Like Richard Pryor and Eddie Murphy before him, Chris Rock has spent much of his career finding the sweet spot on the subject of race where tragedy becomes comedy. Recall, for instance, his infamous Kill the Messenger routine about the people who make up his wealthy suburban neighborhood: Aside from himself, he says, the only other black homeowners out of “hundreds” of residences were Murphy, Jay Z, and Mary J. Blige. All hugely successful celebrities. “You know what the white man that lives next door to me does for a living?” Rock asks, pausing ever so slightly. “He’s a fucking dentist!”
I thought of this joke while reading Rock’s interview with Frank Rich for New York magazine, published online Sunday night. It’s a fascinating read, worth digesting in full for his candor on the difficulties stand-up comedians face today in the age of social media and his deep affection for Nora Ephron. But the most choice bits are found when the subject turns to racial tension in America:
Frank Rich: What would you do in Ferguson that a standard reporter wouldn’t?
Chris Rock: I’d do a special on race, but I’d have no black people.
Well, that would be much more revealing.
Yes, that would be an event. Here’s the thing. When we talk about race relations in America or racial progress, it’s all nonsense. There are no race relations. White people were crazy. Now they’re not as crazy. To say that black people have made progress would be to say they deserve what happened to them before.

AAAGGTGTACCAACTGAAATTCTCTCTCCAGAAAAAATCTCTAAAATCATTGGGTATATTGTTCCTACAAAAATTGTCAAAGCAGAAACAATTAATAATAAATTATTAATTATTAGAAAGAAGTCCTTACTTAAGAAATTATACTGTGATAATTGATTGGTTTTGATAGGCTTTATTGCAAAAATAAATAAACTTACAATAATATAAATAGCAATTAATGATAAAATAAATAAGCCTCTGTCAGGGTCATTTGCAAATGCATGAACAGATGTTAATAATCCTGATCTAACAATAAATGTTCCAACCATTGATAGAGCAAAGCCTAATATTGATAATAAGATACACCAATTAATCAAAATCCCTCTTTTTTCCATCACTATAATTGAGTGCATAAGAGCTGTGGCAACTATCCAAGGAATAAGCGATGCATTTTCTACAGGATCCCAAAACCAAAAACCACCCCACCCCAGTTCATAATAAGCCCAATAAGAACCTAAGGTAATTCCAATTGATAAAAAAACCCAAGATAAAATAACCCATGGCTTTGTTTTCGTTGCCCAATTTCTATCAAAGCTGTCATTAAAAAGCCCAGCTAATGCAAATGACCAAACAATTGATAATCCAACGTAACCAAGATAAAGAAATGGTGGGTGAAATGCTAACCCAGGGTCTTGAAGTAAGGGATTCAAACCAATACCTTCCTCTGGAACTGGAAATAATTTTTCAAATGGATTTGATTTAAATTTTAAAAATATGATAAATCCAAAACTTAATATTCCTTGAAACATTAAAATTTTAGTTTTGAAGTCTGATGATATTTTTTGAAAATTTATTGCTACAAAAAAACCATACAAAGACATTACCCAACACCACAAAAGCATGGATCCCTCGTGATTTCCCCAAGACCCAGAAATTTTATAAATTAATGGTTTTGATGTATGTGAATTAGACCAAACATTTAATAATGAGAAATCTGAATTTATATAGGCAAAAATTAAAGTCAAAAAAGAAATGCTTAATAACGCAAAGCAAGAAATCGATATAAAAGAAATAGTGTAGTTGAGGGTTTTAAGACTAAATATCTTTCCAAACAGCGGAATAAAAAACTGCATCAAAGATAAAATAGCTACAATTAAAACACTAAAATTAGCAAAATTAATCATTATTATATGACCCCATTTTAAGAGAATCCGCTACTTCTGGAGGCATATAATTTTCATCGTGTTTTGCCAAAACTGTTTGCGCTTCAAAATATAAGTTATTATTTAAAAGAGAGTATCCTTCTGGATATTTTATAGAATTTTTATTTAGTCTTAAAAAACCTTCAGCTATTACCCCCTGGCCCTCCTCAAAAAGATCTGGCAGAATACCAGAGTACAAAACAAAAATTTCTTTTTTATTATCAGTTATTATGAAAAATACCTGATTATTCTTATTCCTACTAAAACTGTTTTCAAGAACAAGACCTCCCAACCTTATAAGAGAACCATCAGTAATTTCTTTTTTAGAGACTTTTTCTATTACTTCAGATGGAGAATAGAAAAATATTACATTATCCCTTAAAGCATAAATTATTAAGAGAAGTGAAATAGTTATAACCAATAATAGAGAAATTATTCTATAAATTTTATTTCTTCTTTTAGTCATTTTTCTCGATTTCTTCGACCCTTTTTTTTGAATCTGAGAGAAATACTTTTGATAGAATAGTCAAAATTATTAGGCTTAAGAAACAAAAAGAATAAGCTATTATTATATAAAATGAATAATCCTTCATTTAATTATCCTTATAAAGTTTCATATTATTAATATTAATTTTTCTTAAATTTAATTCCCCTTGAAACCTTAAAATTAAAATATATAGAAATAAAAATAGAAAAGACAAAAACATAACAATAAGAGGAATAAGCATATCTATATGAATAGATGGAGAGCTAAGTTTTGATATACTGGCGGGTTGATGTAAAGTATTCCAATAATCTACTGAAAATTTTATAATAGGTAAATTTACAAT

Rock continues this thought, pointing out that Barack Obama’s election as president does not signal “black progress,” but rather “white progress,” as there have been blacks qualified enough to take on that role for years. “If you saw Tina Turner and Ike having a lovely breakfast over there, would you say their relationship’s improved? Some people would. But a smart person would go, ‘Oh, he stopped punching her in the face.’ It’s not up to her. Ike and Tina Turner’s relationship has nothing to do with Tina Turner.”
In that Kill the Messenger bit, Rock goes on to explain what the presence of that “yank-your-tooth-out-dentist” in his and Jay Z’s neighborhood proves: “The black man gotta fly to get something that the white man can walk to.” Talking to Rich, he makes an equally astute point about unfairness, by way of arguing that white people need to own up to the actions of their ancestors: “Yeah,” he says, “it’s unfair that you can get judged by something you didn’t do, but it’s also unfair that you can inherit money that you didn’t work for.” (Rock has made this point on stage before as well.) It is all, he implies, about recognizing both the legacy of the past and the persistence of racism today. We continue to treat racism, Rock says, “like a style that America went through. Like flared legs and lava lamps. Oh, that crazy thing we did. We were hanging black people. We treat it like a fad instead of a disease that eradicates millions of people.”
Rock’s latest remarks about race may not be as funny as some of the ones he’s made in the past, but they should really be heard, and pondered. You can read them in full at New York magazine’s website.